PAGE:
Are you old enough to remember Roy Roger and Dale Evans. If so you fit into our generation. Grandpa Snyder had his first TV in 1948 and at our house it was 1954. “Those were the days”.
Lone Ranger and Tonto were an important part of our TV life in the 50’s.
Oh Ya…then there was Gene Autry the singing cowboy.
Who could forget Hopalong Cassidy. Not sure he was ever my favorite.
At Lone Pines in the Alabama mountains many scenes from Star Wars were shot.
Leaving Death Valley, we headed to the Mojave National Reserve. It was a bit out the way but as long as we were doing this desert “thing” we would stay with it. Mojave was interesting, it was much hotter and not as complex as Death Valley. The visitor center in the middle of the preserve was an old railway stop. We spent an hour or two there learning about the desert and how the railroads utilized this stop.
Next stop after Death Valley was the Mojave Desert.
Ok, we are still in the desert. Yes it was very hot. The tourist season does not start here until November.
Mojave has mountains too. Typical shot of the landscape.
In the Mojave you start to see Joshua Trees.
This picture is true Mojave Desert.
Here we are stopping again to take more photos. The desert is beautiful in its own way.
The visitor center is in the middle of the desert. It is at the Union Pacific stop where they built a large hotel to compete with the Eastern Railroad lines.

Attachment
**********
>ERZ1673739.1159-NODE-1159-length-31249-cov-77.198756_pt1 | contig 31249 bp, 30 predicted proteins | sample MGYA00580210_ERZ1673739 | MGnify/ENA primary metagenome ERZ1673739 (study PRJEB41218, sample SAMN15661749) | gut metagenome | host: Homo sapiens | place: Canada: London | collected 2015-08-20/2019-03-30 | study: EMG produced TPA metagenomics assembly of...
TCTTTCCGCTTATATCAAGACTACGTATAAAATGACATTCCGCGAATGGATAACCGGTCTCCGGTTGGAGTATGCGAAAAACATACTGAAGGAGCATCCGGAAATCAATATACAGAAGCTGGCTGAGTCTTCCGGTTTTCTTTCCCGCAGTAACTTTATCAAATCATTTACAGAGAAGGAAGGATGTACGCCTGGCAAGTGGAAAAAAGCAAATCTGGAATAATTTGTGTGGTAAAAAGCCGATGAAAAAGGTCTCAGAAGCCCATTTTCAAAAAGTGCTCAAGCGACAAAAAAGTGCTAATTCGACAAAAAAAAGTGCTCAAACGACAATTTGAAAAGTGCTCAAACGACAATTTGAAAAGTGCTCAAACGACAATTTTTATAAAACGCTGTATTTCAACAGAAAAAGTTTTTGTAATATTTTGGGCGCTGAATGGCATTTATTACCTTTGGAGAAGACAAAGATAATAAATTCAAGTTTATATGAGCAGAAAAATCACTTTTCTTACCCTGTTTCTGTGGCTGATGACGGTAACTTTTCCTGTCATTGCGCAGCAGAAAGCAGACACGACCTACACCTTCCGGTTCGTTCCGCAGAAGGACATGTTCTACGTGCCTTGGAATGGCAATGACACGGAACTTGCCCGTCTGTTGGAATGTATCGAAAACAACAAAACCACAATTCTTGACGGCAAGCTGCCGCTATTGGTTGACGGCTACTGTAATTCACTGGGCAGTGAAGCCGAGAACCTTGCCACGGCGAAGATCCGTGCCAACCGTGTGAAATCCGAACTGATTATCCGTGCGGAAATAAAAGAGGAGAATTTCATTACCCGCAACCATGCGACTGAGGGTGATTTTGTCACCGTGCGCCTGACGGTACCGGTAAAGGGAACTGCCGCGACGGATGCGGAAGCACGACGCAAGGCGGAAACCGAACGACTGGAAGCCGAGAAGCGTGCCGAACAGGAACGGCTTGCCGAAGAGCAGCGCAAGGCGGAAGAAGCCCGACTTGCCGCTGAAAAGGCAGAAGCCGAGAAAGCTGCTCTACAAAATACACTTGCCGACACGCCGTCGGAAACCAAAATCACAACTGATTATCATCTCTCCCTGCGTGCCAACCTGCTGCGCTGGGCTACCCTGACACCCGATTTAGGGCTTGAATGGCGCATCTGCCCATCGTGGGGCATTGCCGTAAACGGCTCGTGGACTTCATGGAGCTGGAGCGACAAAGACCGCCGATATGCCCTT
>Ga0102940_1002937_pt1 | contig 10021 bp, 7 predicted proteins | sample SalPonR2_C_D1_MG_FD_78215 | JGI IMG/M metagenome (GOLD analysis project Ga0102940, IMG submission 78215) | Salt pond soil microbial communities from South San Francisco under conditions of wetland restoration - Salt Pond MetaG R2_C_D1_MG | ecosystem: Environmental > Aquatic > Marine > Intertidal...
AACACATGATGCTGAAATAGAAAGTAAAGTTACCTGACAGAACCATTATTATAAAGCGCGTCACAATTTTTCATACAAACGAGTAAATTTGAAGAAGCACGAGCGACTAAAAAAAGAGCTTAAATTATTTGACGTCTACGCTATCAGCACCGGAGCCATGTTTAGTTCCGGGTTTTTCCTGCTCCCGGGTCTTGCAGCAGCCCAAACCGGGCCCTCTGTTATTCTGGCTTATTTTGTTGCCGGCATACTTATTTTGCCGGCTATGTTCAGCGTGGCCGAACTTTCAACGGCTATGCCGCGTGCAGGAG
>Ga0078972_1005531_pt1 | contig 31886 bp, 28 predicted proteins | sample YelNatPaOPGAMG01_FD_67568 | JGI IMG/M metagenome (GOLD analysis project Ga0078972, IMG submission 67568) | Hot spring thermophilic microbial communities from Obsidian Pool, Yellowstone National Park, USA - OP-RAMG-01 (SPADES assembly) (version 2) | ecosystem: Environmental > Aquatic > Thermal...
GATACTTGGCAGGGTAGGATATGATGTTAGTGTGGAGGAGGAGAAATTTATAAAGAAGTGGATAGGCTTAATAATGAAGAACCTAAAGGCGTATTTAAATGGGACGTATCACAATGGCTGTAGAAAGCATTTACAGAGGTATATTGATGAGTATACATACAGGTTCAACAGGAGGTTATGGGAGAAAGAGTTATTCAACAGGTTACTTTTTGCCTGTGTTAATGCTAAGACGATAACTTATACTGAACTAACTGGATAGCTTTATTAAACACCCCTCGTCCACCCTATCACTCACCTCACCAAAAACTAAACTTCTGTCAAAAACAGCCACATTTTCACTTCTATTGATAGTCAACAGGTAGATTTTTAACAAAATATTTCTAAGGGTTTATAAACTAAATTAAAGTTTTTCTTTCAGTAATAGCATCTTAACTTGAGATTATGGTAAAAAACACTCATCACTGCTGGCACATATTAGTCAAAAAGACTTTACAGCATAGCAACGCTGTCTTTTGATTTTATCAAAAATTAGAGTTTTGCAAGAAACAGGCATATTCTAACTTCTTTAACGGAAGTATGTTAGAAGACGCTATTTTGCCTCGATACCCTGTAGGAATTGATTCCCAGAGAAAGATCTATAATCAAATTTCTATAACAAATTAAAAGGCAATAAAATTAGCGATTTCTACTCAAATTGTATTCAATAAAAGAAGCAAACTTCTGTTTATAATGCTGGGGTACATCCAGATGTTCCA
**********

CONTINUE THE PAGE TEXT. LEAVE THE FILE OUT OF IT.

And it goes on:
Here is the Union Pacific hotel and restaurant. Nice stop to get a drink and catch up on the local history.
Our stay after Mojave was Needles, California. One of the many desert cities trying to survive the elements and remote location to the rest of the world. When we left there we traveled old highway 66 to Joshua Tree National Park. This section of 66 goes through the desert and clearly can be summed as a place time forgot.
Traveling from Mojave to Joshua Tree National Park we traveled down a portion of old Route 66. It is interesting to see what is left and try to envision what it was like in the 40’s, 50’s and 60’s before the interstates. Jan took this and thought it was a cool picture that captured a point in time. For Larry the story that comes to mind is the book “Who Moved the Cheese”…with the theme of how to deal with change.
Jan and I had been to Joshua Tree once before over ten years ago. Our visit at that time was one to primarily observe an eclipse of the moon in the darkness of the desert. At the time we were staying on the coast near Los Angeles. All I can remember about that trip was coming back to LA after midnight in a traffic jam that moved at 80 miles an hour. This time we got to know the area much better. Really enjoying our time there. The rocks and the Joshua Trees are just fun to look at. There were some really nice hikes, some nice flat ones and one or two that really challenged us as. This area is also known for its rock climbing opportunities. Last time we were there we saw lots of activity this time we were before the rock climbing season started.